When a person applies for a financial order in divorce proceedings a clearly defined timetable will be set out.
The first Court hearing is known as the FIRST DIRECTIONS APPOINTMENT or ‘FDA’.
The Judge will expect Form E’s to have been exchanged, together with Statements of Issues, Chronology, statement of Costs to date and Questionnaires well before you come to Court. The notice of hearing will set out the deadlines for this which you should stick to. If you are happy that all disclosure has been provided you can choose to use the FDA as an FDR.
The FINANCIAL DISPUTE RESOLUTION HEARING “FDR” is the second hearing in the process. It is titled FINANCIAL DISPUTE RESOLUTION HEARING as the emphasis is on negotiation to seek to settle the case, the FDR is designed to focus minds on outstanding financial matters and most cases end up in a binding agreement at the FDR stage which concludes matters and does away with the need for a further, contested final hearing where a judge will decide the outcome of the case.
By FDR stage you will each have done Form E’s and sought clarification on any Form E answers. You and your spouse or partner should have disclosed all necessary financial information so that you both feel comfortable reaching a settlement. The purpose of an FDR is for the judge to try and have the parties reach a settlement if not the judge will set the case down for a 1 day or 2 day evidential hearing.
At court everyone involved in your case will be called in to see the judge. The solicitors, or barristers, will set out the background of your case, and explain to the judge the positions of each party and where negotiations have got to.
The judge will usually ask the lawyers questions to see if issues have been narrowed, and where the parties still disagree – you are very unlikely to have to say anything in court.
When the judge feels there is enough information, he/she will give what is termed “an indication”, explaining what outcome he/she would order if in the position of deciding the case at a final hearing.
This indication is not binding in any way and is no guarantee of the outcome at the final hearing, but it is useful for concentrating the parties minds and have them consider the strengths and weaknesses of their case and the potential effect on the outcome at a contested hearing. A vast majority of cases, they settle at the FDR stage.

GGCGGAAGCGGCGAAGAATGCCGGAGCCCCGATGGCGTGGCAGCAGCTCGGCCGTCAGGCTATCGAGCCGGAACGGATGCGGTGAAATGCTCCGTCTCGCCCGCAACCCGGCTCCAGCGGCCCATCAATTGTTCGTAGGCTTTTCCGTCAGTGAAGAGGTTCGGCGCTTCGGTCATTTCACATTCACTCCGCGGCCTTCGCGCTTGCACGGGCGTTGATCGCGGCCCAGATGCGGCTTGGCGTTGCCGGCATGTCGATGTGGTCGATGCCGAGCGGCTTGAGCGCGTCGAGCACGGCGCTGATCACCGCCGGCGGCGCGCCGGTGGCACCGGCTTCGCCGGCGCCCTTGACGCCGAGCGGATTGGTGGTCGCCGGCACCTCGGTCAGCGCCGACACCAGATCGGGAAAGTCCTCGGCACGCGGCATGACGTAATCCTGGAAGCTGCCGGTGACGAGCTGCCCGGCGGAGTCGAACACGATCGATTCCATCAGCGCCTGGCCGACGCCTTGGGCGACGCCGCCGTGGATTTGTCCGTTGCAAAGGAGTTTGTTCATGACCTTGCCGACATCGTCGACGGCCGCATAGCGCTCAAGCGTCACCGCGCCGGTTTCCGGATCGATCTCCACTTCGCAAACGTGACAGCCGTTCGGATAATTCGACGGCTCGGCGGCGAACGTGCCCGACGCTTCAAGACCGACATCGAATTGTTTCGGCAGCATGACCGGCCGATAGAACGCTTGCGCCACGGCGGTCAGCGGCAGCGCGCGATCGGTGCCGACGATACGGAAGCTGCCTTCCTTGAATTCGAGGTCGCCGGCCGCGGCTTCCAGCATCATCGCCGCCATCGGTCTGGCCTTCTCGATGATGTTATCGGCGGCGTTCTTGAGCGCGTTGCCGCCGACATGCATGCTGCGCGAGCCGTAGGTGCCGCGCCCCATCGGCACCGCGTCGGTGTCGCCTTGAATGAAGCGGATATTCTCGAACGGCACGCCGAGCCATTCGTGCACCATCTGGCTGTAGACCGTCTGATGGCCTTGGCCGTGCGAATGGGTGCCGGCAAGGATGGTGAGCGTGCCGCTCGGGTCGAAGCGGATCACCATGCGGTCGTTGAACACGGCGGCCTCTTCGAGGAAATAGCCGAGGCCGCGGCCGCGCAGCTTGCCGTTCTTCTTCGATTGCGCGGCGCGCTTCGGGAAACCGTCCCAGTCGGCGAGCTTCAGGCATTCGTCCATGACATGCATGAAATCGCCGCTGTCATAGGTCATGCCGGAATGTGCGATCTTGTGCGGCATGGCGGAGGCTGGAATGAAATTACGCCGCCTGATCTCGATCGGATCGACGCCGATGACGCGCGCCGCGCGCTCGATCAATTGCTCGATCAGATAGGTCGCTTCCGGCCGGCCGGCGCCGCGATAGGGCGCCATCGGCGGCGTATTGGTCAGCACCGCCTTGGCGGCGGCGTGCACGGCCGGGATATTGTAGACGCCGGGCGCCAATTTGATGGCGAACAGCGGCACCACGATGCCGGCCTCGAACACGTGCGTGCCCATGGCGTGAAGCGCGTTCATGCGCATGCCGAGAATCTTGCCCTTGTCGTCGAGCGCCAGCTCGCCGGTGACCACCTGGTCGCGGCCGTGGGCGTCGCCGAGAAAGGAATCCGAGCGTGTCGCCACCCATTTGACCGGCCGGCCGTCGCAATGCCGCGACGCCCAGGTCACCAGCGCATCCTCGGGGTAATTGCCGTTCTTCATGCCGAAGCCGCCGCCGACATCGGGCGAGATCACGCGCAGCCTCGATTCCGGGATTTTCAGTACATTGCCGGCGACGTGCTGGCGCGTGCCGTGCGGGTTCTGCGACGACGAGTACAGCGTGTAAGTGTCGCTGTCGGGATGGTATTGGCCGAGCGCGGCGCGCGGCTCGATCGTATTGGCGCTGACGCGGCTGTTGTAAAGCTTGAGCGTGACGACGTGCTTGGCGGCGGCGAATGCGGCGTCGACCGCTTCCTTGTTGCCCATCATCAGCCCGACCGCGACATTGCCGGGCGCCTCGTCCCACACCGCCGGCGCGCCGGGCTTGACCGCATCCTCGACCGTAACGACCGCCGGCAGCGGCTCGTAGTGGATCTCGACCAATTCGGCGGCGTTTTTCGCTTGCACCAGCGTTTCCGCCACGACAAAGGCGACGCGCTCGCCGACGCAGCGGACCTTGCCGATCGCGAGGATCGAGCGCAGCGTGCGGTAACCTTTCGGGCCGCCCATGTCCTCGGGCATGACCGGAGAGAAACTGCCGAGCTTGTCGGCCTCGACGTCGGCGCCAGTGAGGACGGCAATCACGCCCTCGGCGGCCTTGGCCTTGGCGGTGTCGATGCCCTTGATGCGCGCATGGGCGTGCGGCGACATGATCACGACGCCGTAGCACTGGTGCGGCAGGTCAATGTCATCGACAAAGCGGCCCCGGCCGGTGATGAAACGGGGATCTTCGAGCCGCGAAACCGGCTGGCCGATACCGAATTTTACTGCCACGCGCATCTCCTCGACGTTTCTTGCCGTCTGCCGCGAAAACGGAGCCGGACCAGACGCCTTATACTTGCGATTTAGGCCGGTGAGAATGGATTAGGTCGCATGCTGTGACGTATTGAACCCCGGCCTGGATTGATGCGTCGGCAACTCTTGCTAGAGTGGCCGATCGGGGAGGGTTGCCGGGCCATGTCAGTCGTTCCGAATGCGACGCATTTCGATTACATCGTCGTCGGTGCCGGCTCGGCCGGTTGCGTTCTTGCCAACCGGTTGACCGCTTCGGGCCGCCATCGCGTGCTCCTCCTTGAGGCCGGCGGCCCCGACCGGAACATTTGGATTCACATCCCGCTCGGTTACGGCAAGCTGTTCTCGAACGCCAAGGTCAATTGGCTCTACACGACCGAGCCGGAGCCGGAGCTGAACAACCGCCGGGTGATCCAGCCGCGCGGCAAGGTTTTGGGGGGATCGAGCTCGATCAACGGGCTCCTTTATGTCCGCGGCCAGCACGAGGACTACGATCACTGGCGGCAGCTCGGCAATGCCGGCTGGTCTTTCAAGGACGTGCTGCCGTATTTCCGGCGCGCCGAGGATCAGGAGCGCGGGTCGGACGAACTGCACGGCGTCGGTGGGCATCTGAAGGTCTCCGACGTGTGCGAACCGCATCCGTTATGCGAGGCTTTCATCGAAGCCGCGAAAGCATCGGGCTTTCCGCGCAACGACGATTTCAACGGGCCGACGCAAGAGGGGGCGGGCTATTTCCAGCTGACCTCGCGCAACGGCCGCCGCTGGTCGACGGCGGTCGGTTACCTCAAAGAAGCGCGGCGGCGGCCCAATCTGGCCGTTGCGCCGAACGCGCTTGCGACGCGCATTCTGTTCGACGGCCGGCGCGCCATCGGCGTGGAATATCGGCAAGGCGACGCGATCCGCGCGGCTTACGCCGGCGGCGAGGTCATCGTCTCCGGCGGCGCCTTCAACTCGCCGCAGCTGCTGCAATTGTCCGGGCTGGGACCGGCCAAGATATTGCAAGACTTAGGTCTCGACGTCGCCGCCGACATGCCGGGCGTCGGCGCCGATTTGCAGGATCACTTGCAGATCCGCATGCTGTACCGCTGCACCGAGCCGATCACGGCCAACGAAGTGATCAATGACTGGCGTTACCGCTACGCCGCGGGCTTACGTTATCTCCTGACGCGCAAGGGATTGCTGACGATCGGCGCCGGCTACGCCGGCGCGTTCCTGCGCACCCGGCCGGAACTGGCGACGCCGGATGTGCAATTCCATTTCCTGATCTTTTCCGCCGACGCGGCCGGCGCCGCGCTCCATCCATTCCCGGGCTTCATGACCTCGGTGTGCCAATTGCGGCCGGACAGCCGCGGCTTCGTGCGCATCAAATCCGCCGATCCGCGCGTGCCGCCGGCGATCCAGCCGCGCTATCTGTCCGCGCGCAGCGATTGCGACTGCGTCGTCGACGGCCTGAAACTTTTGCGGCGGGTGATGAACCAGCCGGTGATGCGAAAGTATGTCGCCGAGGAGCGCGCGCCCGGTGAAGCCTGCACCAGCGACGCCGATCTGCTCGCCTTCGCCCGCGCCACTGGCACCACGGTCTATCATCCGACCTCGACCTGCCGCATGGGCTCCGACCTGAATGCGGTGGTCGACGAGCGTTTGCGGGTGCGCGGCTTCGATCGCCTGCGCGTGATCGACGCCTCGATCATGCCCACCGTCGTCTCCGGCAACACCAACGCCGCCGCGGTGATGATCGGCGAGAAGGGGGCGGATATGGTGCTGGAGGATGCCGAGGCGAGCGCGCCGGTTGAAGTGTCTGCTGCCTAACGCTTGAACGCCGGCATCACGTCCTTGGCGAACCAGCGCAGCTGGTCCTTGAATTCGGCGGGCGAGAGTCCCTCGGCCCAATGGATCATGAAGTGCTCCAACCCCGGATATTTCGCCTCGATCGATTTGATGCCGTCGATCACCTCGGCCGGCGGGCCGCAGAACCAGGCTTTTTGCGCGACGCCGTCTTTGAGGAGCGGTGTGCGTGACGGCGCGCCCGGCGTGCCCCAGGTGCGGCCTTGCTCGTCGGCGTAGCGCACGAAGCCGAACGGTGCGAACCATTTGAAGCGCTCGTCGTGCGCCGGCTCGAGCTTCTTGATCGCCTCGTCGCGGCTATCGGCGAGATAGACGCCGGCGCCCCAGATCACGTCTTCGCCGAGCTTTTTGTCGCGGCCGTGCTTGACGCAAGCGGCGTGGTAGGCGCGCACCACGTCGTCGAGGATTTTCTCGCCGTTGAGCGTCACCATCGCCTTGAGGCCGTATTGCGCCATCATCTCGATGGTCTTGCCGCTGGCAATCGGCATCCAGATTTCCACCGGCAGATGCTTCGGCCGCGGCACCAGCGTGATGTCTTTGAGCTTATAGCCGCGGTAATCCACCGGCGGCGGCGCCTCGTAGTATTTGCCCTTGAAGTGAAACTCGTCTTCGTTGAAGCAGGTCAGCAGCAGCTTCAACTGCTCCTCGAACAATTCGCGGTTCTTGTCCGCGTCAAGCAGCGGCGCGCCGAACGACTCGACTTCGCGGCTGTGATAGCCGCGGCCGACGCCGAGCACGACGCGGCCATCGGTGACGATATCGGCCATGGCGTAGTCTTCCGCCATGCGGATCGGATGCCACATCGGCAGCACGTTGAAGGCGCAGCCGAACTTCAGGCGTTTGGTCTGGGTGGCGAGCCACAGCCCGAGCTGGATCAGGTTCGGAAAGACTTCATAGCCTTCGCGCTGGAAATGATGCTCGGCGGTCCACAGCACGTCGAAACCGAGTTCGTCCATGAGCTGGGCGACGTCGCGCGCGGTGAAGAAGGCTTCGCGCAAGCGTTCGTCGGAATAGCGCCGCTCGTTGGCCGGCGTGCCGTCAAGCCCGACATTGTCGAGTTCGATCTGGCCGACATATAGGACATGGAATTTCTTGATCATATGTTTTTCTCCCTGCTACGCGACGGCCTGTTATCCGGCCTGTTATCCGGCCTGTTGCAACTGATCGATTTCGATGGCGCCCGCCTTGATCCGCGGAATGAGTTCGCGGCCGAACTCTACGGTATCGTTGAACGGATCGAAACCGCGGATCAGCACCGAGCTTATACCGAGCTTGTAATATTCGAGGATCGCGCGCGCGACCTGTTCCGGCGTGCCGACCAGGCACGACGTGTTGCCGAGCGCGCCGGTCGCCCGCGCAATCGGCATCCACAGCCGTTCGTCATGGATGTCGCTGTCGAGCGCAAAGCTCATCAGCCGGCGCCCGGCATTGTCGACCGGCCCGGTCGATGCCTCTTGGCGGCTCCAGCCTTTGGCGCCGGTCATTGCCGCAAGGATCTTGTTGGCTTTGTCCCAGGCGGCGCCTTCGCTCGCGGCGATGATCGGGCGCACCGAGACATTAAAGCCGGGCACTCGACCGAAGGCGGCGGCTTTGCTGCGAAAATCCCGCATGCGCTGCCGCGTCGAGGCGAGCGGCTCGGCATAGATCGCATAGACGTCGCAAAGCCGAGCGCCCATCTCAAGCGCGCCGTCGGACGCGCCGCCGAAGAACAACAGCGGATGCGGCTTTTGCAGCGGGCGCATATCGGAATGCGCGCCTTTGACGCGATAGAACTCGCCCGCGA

The purpose of the FDR hearing is for the judge to encourage discussion and negotiation between you and your spouse or partner. It is important to consider this hearing as an opportunity to settle as reaching a resolution at this stage could save considerable further expense compared to if matters need to proceed to a Final Hearing. Often an FDR will take all day with the parties going in and out of court 4 or 5 times as they inch nearer a settlement.
You have to accept that the starting point is a 50-50 split. Their has to be very good reason to seek to argue for a 60-40 or 70-30 split.
So what happens at an FDR?
Each party will meet at court an hour or so before the hearing is scheduled to take place.
This gives the parties an opportunity to discuss the outcome you each seek before the case is called on .
What about the hearing?
During the hearing, the Judge will encourage parties to settle and in many cases the judge will be quite forceful on that. The Judge will generally give an indication as to which elements of each party’s position he prefers and the decision he would make if the matter was at Final Hearing stage. The Judge at the PDR cannot sit on the final hearing and does not hear evidence at the FDR, and you will not need to give any oral evidence. The Judge will advise both parties of the importance of reaching a settlement at this stage due to the cost implications of attending a Final Hearing – this can be particularly helpful if your spouse or partner has not engaged in negotiations thus far.
The FDR hearing is “without prejudice” to either spouse or partner’s position at any Final Hearing. This means that if matters cannot be agreed, the Judge at FDR is not permitted to hear the Final Hearing.
If there are any remaining areas of disagreement at FDR, further directions can been made and incorporated into a court order showing what further evidence is needed before the Judge at a Final Hearing can make a final decision.
Can we continue to negotiate after the hearing?
Absolutely! Both parties will be actively encouraged by the judge, to negotiate and reach a mutually satisfactory agreement on the day. Although most FDRs are only listed for an hour, you should expect to spend the whole day at Court if negotiations can lead to an agreement.
If an agreement is reached at FDR, a draft order will be written up on the day and the Judge will approve it.
Equally, if matters have not settled at FDR this does not mean that you cannot continue to negotiate. There is often several months between the FDR and the Final Hearing and so further discussions to try and settle can be held.
In some cases matters do not settle and asking a judge at a Final Hearing may be the only way to decide how to divide assets.